Reusing Old or New Songs Is Hollywood Tradition

Vera Lynn’s World War II, “We’ll Meet Again” returned in 1964‘s black comedy, Dr Strangelove. A Clockwork Orange included Gene Kelly’s “Singing in the Rain”; Sam Cooke’s version of 1934’s “Blue Moon” appeared in An American Werewolf in London (1981). Beetlejuice (1988) utilised Harry Belafonte’s “Banana Boat Song”. Bill Haley and the Comet’s 1954 “Rock Around the Clock” starred in Blackboard Jungle (1955).

“Venus in Furs” from 60s psychedelic band Velvet Underground went into Last Days (2005), about Kurt Cobain’s final hours. One-time Velvet singer, Nico, got “These Days” into The Royal Tenenbaums (2001), and another, Lou Read, got “This Magic Moment” into 1997’s psychological thriller Lost Highway. Nina Simone’s trad-spiritual “Sinnerman” was in Inland Empire (2006), and “Just in Time” in Before Sunset (2004).

The Big Lebowski (1998) used 1968’s “Just Dropped In (To See What Condition My Condition Was In)” by Kenny Rogers & The First Edition. The Bee Gees put existing “Staying Alive” into Saturday Night Fever (1977) with a host of future hits. Reservoir Dogs (1997) took Stealer’s Wheel’s 1973 folk song, “Stuck in the Middle With You”.

Goodfellas has “Layla” by Derek & the Dominos, aka Eric Clapton. Kill Bill Vol 1 (2003) took “Nobody But Me” (1968) by Human Beinz; Echo and the Bunnymen’s 1984 “The Killing Moon” appeared in 1998’s Gia and 2001’s Donnie Darko.

BJ Thomas’ “Raindrops Keep Falling On My Head” wasn’t a hit before Butch Cassidy & The Sundance Kid (1969). Equally, Rocky III top-tenned Survivor’s “Eye of the Tiger”: it was written for the film. Taxi Driver lifted Jackson Browne’s “Late for the Sky”, Prince had “Partyman” in Batman, Louis Armstrong’s “Stardust” was obvious placement in Stardust Memories, while Air Supply’s “All Out Of Love” was publicised in Happiness.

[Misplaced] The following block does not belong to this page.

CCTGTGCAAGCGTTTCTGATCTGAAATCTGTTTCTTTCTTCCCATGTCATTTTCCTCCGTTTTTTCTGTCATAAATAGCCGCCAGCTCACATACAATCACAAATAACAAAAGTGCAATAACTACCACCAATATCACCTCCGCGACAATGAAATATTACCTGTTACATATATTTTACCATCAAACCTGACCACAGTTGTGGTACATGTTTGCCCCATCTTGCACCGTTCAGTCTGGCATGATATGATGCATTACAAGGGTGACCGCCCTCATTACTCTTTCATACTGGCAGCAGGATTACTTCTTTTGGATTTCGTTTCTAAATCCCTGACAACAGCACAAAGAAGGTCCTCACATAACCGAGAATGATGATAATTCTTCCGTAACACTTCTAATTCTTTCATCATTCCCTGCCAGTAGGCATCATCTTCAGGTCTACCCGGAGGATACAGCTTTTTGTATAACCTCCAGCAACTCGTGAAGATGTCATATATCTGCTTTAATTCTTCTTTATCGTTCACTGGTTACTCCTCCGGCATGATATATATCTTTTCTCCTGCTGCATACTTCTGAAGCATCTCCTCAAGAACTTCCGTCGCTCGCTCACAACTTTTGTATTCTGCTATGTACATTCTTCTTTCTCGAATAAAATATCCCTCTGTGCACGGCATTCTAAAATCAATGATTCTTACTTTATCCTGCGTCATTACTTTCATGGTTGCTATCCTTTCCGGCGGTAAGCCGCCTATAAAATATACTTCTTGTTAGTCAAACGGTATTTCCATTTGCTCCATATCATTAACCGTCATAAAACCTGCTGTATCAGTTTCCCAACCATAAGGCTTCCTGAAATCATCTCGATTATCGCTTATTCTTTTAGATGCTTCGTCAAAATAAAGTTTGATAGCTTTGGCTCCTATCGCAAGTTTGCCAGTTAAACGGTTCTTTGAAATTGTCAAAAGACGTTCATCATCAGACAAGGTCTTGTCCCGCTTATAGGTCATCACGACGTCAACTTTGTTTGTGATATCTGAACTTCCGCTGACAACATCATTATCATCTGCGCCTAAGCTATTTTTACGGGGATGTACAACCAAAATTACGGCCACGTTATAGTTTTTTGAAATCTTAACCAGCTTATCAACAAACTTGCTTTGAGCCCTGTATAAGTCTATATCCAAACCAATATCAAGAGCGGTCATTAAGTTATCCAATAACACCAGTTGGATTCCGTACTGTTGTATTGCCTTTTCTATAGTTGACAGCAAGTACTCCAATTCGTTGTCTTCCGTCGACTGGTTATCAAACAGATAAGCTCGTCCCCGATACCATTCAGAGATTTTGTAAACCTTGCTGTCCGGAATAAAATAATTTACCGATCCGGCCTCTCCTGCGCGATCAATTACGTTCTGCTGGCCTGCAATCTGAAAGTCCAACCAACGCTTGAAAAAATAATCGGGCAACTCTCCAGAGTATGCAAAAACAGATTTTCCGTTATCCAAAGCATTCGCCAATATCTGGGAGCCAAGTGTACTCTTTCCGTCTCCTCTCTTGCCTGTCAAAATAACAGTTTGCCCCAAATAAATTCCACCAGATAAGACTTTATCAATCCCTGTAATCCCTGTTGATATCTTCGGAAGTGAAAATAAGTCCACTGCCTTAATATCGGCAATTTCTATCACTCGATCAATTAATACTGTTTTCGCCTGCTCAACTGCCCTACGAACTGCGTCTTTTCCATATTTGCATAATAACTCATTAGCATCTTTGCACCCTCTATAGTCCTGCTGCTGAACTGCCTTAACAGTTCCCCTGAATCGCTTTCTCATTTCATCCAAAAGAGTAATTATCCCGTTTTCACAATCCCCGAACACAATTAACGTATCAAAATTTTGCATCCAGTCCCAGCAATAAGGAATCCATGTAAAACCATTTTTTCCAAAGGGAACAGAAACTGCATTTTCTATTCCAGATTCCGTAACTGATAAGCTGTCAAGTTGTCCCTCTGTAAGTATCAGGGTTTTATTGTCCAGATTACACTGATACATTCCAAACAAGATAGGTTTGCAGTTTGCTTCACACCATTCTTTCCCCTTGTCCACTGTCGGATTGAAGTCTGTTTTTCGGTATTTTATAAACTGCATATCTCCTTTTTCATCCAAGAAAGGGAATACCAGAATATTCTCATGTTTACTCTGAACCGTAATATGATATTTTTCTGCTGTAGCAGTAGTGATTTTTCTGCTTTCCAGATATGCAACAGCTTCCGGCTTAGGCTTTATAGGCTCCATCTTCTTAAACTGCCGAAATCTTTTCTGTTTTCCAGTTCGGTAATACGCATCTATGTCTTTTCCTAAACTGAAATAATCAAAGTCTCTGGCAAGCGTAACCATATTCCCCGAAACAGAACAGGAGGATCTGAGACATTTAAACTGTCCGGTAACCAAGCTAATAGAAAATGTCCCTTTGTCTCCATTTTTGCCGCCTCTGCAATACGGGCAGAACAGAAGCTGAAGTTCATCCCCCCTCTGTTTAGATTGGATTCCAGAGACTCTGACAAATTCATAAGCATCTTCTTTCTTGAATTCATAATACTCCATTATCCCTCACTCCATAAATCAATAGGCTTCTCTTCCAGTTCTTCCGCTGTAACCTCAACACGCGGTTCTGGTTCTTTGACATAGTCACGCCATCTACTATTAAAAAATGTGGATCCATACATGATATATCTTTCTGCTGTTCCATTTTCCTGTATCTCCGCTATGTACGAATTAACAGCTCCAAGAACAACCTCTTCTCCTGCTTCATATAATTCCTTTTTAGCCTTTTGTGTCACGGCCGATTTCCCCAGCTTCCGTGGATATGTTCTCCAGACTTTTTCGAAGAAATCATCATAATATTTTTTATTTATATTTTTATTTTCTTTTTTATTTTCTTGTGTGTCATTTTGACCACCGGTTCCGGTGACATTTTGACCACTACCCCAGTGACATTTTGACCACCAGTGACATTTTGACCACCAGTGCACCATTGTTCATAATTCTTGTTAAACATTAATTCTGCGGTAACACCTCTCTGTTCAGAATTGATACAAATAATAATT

The Who put “The Seeker” into American Beauty and “A Quick One While He’s Away” into Rushmore. A whole movie, Tommy, was made around their songs. Equally, with Abba, Mamma Mia was about their songs, and “Waterloo” featured in Muriel’s Wedding. The Beatles’ early 1960s’ “Twist and Shout” got into Ferris Beueller’s Day Off (1986).

Besides film songs by Tangerine Dream, Risky Business (1983) used “Old Time Rock and Roll” by Bob Seger and Bruce Springsteen’s “Hungry Heart”. The Pixies’ “Where Is My Mind?” played over closing credits of The Adventures of Sebastian Cole (1998) and final scene and credits of Fight Club (1999).

The directors’ art uses existing popular songs to strengthen movie appeal. For pop song providers, the dream is songs covered and/or put in films. That’s show business. It will never end while cinema needs music and pop craves outlets. Fittingly, The Doors’ song “The End” is in Apocalypse Now.

First published on Suite 101, 12 June 2010.

Photo: Leonard Cohen Songs Used in Many Movies – Rama